Are Australia's Current Account Deficits Excessive?

This paper compares the evolution of the Australian current account balance over the period 1954–94 against an optimal current account derived from a consumption-smoothing model. The findings indicate that the Australian current account was not used to smooth consumption optimally in the period prior to the relaxation of capital controls in the early 1980s. The results also suggest that in the period since the mid-1980s Australia’s current account deficits have become excessive, and that the increase in national saving required to satisfy its external borrowing constraint is about 2 to 4 percent of GDP.


This paper compares the evolution of the Australian current account balance over the period 1954–94 against an optimal current account derived from a consumption-smoothing model. The findings indicate that the Australian current account was not used to smooth consumption optimally in the period prior to the relaxation of capital controls in the early 1980s. The results also suggest that in the period since the mid-1980s Australia’s current account deficits have become excessive, and that the increase in national saving required to satisfy its external borrowing constraint is about 2 to 4 percent of GDP.

I. Introduction

The deterioration in Australia’s current account position since the mid-1980s, and the associated increase in net foreign liabilities, has been accompanied by a vigorous debate as to the major causes, consequences and potential remedies required (if any). In an influential contribution, Pitchford (1989a, 1989b, 1989c) used the intertemporal approach to argue that Australia’s recent current account position should be of little concern, as under the assumption of a virtual absence of market failure (distortions and externalities), which could be viewed as reasonable in the context of Australia’s open and competitive credit markets, the current account deficit (which has largely comprised an addition to the external liabilities of the private sector) was merely a result of optimizing behavior by forward-looking firms and individuals, with no implication of a need for corrective policy measures. A similar argument had been made earlier by Pope (1977, 1986) in the context of New Zealand’s current account balance. Pitchford argued that because in Australia’s case most of the current account deficit could be attributed to the difference between private investment and private saving (where the former is driven by profit opportunities and the latter by intertemporal consumption smoothing), there was little role for government intervention (by such instruments as fiscal tightening) designed to inhibit the creation of private liabilities (debt) by altering the dynamic path of domestic investment and consumption.1,2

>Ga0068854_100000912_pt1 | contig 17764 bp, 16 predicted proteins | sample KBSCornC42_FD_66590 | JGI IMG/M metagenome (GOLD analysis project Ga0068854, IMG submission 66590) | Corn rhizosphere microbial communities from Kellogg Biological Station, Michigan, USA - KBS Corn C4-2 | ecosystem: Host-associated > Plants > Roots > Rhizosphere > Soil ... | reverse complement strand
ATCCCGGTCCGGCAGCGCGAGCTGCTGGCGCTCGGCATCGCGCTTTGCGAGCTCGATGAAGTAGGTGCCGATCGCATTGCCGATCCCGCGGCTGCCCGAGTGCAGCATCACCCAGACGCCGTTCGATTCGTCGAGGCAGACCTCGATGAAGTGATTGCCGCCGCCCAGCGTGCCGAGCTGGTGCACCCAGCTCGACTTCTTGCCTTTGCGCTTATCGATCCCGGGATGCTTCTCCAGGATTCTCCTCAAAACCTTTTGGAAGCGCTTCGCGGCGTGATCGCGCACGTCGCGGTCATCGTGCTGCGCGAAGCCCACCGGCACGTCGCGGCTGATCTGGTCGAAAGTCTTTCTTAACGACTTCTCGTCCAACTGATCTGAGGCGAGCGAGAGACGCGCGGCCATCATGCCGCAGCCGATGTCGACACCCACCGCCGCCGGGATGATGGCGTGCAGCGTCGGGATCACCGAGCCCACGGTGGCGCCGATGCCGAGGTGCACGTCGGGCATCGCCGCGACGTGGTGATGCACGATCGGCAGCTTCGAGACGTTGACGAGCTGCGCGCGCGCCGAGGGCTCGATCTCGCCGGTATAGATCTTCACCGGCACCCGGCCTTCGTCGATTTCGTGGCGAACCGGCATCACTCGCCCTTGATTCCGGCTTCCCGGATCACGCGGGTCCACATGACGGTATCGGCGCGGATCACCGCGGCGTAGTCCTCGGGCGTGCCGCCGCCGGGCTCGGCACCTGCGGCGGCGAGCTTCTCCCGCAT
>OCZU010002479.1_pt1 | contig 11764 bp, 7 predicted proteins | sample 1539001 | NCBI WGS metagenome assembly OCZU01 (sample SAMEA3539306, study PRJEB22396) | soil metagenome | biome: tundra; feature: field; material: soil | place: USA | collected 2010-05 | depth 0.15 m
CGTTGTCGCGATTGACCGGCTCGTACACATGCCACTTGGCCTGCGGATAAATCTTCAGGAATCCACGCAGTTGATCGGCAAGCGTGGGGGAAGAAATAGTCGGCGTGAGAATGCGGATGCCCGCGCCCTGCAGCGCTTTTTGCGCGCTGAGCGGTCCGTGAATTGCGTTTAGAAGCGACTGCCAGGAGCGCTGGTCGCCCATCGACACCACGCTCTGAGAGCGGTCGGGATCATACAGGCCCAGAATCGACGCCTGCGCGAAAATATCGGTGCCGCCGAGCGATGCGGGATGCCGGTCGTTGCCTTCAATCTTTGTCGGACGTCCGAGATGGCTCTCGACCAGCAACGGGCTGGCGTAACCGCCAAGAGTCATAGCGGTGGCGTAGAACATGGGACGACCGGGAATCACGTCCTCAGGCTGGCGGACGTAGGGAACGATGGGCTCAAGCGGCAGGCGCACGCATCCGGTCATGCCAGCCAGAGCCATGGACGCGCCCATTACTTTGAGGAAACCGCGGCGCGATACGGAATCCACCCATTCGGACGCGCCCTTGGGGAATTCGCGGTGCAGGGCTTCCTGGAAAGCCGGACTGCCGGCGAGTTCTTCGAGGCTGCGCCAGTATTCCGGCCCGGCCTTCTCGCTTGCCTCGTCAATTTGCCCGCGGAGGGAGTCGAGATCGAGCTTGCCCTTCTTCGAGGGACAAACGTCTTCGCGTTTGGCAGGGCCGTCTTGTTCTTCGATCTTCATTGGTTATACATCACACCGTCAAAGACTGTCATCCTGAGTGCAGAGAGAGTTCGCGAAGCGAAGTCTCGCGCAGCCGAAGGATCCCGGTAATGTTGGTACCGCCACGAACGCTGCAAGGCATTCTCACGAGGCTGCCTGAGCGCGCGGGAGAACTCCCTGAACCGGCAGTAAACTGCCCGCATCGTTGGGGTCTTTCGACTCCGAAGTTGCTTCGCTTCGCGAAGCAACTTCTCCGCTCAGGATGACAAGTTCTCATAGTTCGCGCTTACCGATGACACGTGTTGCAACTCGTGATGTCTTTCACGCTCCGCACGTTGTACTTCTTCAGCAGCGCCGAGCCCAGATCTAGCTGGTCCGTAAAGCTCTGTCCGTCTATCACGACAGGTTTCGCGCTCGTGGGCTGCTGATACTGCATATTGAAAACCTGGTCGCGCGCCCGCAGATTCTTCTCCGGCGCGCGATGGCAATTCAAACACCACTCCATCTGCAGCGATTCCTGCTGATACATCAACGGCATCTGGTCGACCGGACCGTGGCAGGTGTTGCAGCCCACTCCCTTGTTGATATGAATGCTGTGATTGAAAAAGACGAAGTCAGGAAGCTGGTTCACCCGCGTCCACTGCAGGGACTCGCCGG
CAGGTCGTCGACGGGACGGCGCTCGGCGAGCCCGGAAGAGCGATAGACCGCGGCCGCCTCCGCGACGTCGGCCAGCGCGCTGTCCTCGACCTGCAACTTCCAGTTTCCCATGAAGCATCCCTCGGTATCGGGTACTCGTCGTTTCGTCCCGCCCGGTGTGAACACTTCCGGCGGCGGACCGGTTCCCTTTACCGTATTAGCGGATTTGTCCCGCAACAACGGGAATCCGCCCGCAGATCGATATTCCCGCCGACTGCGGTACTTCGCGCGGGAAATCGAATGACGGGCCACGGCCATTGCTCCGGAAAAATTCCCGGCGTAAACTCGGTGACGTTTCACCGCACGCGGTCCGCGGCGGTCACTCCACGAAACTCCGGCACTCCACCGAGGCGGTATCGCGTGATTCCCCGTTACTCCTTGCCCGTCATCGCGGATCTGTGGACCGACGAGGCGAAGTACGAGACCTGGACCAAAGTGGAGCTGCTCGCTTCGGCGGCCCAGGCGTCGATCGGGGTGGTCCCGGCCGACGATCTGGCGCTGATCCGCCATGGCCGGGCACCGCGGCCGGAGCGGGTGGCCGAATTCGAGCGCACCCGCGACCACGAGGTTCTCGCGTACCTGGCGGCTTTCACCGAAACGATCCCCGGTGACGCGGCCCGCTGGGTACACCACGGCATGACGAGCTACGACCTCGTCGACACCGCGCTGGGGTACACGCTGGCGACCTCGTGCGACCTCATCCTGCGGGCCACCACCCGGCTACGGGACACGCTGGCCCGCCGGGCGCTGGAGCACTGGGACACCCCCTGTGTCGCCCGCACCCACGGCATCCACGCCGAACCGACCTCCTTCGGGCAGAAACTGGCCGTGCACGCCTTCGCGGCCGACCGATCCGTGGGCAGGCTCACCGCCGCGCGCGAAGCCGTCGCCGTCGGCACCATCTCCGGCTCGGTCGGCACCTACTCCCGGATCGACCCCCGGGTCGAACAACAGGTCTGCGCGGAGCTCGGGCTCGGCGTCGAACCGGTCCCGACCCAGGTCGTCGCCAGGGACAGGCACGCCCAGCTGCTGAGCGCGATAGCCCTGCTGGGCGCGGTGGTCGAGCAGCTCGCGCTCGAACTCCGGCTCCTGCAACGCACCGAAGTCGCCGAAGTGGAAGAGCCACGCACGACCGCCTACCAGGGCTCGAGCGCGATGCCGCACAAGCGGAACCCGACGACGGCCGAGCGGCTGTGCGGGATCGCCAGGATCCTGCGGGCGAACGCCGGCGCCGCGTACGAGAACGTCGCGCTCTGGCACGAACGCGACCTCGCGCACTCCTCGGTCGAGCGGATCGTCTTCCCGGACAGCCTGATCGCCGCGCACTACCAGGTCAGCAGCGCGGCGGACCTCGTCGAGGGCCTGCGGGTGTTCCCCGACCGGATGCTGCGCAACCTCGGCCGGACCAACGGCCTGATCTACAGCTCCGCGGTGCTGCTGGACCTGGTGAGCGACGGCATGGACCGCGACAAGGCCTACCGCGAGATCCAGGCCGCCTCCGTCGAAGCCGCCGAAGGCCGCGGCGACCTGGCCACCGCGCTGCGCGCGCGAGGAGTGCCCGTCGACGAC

The Pope-Pitchford view ran counter to those arguing that Australia’s burgeoning current account deficits, and consequent rising stock of external debt, needed to be curtailed before they became economically unsustainable (Arndt 1989, The Economist 1995). This more conventional view recommends that tight monetary/fiscal policy is needed to restrain aggregate demand and rein in the current account deficit. Using a Mundell-Fleming framework with limited international capital mobility, the conventional case for macroeconomic action on the current account rests on the existence of externalities (more generally market failures) in the borrowing process which are not amenable to resolution at the source of their incidence. Other more sophisticated defenses of the conventional view have argued that current account deficits and the associated build-up of external debt can be matters of public concern if they arise from unsound private borrowing, or if public and private borrowers create externalities for one another (country risk) because this additional risk is not wholly internalized by individual borrowers (see Harberger 1986, Corden 1991 and Wells 1992).

Using only a theoretical model to draw the conclusion that the current account does not matter, without examining the actual data, is an unsatisfactory approach to answering this important policy question. Similarly, merely examining the data without reference to some objective criteria is also unsatisfactory. The contribution of this paper is to test whether the actual Australian current account has been sustainable, by comparing it to an optimal current account derived from an intertemporal model. The concept of sustainability we use in this paper concerns whether current account balances are “excessive”.1 As noted by Milesi-Ferretti and Razin (1996), the question of whether given current account balances are “excessive” can only be answered in the context of a model that yields predictions about the equilibrium path of external imbalances.